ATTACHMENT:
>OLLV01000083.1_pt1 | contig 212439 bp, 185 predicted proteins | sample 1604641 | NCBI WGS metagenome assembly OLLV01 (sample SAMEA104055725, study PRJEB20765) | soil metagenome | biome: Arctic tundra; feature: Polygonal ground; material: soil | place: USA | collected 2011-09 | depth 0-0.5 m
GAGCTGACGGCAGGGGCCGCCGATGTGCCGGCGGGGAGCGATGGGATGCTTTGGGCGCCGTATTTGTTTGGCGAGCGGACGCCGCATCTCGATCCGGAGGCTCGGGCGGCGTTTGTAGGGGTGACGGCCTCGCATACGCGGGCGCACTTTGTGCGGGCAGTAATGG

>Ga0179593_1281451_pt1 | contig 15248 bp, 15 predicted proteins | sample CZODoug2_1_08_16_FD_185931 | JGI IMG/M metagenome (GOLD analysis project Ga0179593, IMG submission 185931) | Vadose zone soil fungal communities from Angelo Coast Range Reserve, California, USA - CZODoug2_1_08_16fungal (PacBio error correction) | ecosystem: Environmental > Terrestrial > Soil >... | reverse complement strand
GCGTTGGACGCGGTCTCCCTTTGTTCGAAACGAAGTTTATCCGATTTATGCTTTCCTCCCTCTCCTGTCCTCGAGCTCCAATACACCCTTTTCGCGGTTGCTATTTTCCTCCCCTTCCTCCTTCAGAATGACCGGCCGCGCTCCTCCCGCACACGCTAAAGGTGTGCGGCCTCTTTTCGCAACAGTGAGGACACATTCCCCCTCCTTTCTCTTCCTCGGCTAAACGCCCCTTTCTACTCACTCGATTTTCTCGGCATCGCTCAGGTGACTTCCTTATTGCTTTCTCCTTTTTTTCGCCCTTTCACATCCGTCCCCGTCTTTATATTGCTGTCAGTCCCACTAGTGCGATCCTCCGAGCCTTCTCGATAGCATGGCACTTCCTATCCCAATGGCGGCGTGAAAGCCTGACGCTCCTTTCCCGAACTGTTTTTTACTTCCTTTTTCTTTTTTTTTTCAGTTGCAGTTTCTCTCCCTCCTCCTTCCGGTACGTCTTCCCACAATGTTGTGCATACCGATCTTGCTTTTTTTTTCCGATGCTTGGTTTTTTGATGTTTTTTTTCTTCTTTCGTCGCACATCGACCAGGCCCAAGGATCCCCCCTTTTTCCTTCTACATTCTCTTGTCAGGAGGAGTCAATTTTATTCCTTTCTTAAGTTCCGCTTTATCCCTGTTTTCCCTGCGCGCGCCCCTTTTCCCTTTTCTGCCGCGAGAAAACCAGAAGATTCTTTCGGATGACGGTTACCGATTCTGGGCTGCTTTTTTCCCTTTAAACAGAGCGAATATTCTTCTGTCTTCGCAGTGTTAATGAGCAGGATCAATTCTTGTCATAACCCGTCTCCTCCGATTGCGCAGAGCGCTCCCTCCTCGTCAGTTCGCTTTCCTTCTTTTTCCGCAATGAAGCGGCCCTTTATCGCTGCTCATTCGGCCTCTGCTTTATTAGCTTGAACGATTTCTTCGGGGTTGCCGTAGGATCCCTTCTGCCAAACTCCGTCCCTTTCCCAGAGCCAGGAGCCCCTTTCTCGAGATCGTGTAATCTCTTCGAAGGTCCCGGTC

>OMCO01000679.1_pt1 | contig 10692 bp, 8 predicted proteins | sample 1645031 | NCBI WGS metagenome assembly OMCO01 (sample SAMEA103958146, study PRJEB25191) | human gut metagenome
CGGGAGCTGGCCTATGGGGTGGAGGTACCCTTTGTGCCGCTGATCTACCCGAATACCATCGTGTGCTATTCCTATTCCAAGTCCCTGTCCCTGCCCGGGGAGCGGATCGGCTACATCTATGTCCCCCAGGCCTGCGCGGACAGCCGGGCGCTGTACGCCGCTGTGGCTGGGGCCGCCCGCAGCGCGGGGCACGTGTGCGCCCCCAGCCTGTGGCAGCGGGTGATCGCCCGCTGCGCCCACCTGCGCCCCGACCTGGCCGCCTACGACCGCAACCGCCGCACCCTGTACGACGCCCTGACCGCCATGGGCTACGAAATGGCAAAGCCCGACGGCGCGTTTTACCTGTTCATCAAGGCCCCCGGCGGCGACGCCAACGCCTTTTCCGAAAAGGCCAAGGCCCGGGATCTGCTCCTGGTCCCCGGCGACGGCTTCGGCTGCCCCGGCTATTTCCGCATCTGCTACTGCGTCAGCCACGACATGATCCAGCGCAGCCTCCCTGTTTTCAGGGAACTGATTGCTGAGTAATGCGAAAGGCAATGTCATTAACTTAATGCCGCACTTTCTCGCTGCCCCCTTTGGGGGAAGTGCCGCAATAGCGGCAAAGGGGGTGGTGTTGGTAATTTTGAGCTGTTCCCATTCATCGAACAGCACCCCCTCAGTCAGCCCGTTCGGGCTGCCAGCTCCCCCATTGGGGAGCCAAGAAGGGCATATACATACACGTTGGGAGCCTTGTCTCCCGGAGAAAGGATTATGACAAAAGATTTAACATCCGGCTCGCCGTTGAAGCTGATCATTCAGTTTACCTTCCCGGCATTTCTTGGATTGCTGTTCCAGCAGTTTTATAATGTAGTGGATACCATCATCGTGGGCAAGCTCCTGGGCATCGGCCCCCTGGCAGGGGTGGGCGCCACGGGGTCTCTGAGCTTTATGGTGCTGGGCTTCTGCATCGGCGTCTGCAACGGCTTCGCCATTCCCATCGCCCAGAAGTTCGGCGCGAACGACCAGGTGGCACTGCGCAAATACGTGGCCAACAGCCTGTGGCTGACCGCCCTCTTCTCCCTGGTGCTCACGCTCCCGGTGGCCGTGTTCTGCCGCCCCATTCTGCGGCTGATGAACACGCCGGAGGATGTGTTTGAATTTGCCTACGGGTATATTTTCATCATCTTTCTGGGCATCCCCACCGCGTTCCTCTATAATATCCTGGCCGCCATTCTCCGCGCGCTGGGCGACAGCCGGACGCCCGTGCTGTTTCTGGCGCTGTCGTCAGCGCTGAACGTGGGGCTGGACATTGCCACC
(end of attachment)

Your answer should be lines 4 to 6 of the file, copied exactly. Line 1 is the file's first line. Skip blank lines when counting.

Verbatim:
GCGTTGGACGCGGTCTCCCTTTGTTCGAAACGAAGTTTATCCGATTTATGCTTTCCTCCCTCTCCTGTCCTCGAGCTCCAATACACCCTTTTCGCGGTTGCTATTTTCCTCCCCTTCCTCCTTCAGAATGACCGGCCGCGCTCCTCCCGCACACGCTAAAGGTGTGCGGCCTCTTTTCGCAACAGTGAGGACACATTCCCCCTCCTTTCTCTTCCTCGGCTAAACGCCCCTTTCTACTCACTCGATTTTCTCGGCATCGCTCAGGTGACTTCCTTATTGCTTTCTCCTTTTTTTCGCCCTTTCACATCCGTCCCCGTCTTTATATTGCTGTCAGTCCCACTAGTGCGATCCTCCGAGCCTTCTCGATAGCATGGCACTTCCTATCCCAATGGCGGCGTGAAAGCCTGACGCTCCTTTCCCGAACTGTTTTTTACTTCCTTTTTCTTTTTTTTTTCAGTTGCAGTTTCTCTCCCTCCTCCTTCCGGTACGTCTTCCCACAATGTTGTGCATACCGATCTTGCTTTTTTTTTCCGATGCTTGGTTTTTTGATGTTTTTTTTCTTCTTTCGTCGCACATCGACCAGGCCCAAGGATCCCCCCTTTTTCCTTCTACATTCTCTTGTCAGGAGGAGTCAATTTTATTCCTTTCTTAAGTTCCGCTTTATCCCTGTTTTCCCTGCGCGCGCCCCTTTTCCCTTTTCTGCCGCGAGAAAACCAGAAGATTCTTTCGGATGACGGTTACCGATTCTGGGCTGCTTTTTTCCCTTTAAACAGAGCGAATATTCTTCTGTCTTCGCAGTGTTAATGAGCAGGATCAATTCTTGTCATAACCCGTCTCCTCCGATTGCGCAGAGCGCTCCCTCCTCGTCAGTTCGCTTTCCTTCTTTTTCCGCAATGAAGCGGCCCTTTATCGCTGCTCATTCGGCCTCTGCTTTATTAGCTTGAACGATTTCTTCGGGGTTGCCGTAGGATCCCTTCTGCCAAACTCCGTCCCTTTCCCAGAGCCAGGAGCCCCTTTCTCGAGATCGTGTAATCTCTTCGAAGGTCCCGGTC

>OMCO01000679.1_pt1 | contig 10692 bp, 8 predicted proteins | sample 1645031 | NCBI WGS metagenome assembly OMCO01 (sample SAMEA103958146, study PRJEB25191) | human gut metagenome
CGGGAGCTGGCCTATGGGGTGGAGGTACCCTTTGTGCCGCTGATCTACCCGAATACCATCGTGTGCTATTCCTATTCCAAGTCCCTGTCCCTGCCCGGGGAGCGGATCGGCTACATCTATGTCCCCCAGGCCTGCGCGGACAGCCGGGCGCTGTACGCCGCTGTGGCTGGGGCCGCCCGCAGCGCGGGGCACGTGTGCGCCCCCAGCCTGTGGCAGCGGGTGATCGCCCGCTGCGCCCACCTGCGCCCCGACCTGGCCGCCTACGACCGCAACCGCCGCACCCTGTACGACGCCCTGACCGCCATGGGCTACGAAATGGCAAAGCCCGACGGCGCGTTTTACCTGTTCATCAAGGCCCCCGGCGGCGACGCCAACGCCTTTTCCGAAAAGGCCAAGGCCCGGGATCTGCTCCTGGTCCCCGGCGACGGCTTCGGCTGCCCCGGCTATTTCCGCATCTGCTACTGCGTCAGCCACGACATGATCCAGCGCAGCCTCCCTGTTTTCAGGGAACTGATTGCTGAGTAATGCGAAAGGCAATGTCATTAACTTAATGCCGCACTTTCTCGCTGCCCCCTTTGGGGGAAGTGCCGCAATAGCGGCAAAGGGGGTGGTGTTGGTAATTTTGAGCTGTTCCCATTCATCGAACAGCACCCCCTCAGTCAGCCCGTTCGGGCTGCCAGCTCCCCCATTGGGGAGCCAAGAAGGGCATATACATACACGTTGGGAGCCTTGTCTCCCGGAGAAAGGATTATGACAAAAGATTTAACATCCGGCTCGCCGTTGAAGCTGATCATTCAGTTTACCTTCCCGGCATTTCTTGGATTGCTGTTCCAGCAGTTTTATAATGTAGTGGATACCATCATCGTGGGCAAGCTCCTGGGCATCGGCCCCCTGGCAGGGGTGGGCGCCACGGGGTCTCTGAGCTTTATGGTGCTGGGCTTCTGCATCGGCGTCTGCAACGGCTTCGCCATTCCCATCGCCCAGAAGTTCGGCGCGAACGACCAGGTGGCACTGCGCAAATACGTGGCCAACAGCCTGTGGCTGACCGCCCTCTTCTCCCTGGTGCTCACGCTCCCGGTGGCCGTGTTCTGCCGCCCCATTCTGCGGCTGATGAACACGCCGGAGGATGTGTTTGAATTTGCCTACGGGTATATTTTCATCATCTTTCTGGGCATCCCCACCGCGTTCCTCTATAATATCCTGGCCGCCATTCTCCGCGCGCTGGGCGACAGCCGGACGCCCGTGCTGTTTCTGGCGCTGTCGTCAGCGCTGAACGTGGGGCTGGACATTGCCACC